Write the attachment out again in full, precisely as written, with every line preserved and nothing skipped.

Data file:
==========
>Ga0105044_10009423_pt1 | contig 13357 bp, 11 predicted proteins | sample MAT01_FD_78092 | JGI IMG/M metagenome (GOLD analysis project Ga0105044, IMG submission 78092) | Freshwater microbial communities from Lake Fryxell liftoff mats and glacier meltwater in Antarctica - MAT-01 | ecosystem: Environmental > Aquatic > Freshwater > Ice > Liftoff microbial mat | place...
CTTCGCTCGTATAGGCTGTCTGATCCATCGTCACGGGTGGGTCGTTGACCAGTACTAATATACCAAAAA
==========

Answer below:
>Ga0105044_10009423_pt1 | contig 13357 bp, 11 predicted proteins | sample MAT01_FD_78092 | JGI IMG/M metagenome (GOLD analysis project Ga0105044, IMG submission 78092) | Freshwater microbial communities from Lake Fryxell liftoff mats and glacier meltwater in Antarctica - MAT-01 | ecosystem: Environmental > Aquatic > Freshwater > Ice > Liftoff microbial mat | place...
CTTCGCTCGTATAGGCTGTCTGATCCATCGTCACGGGTGGGTCGTTGACCAGTACTAATATACCAAAAA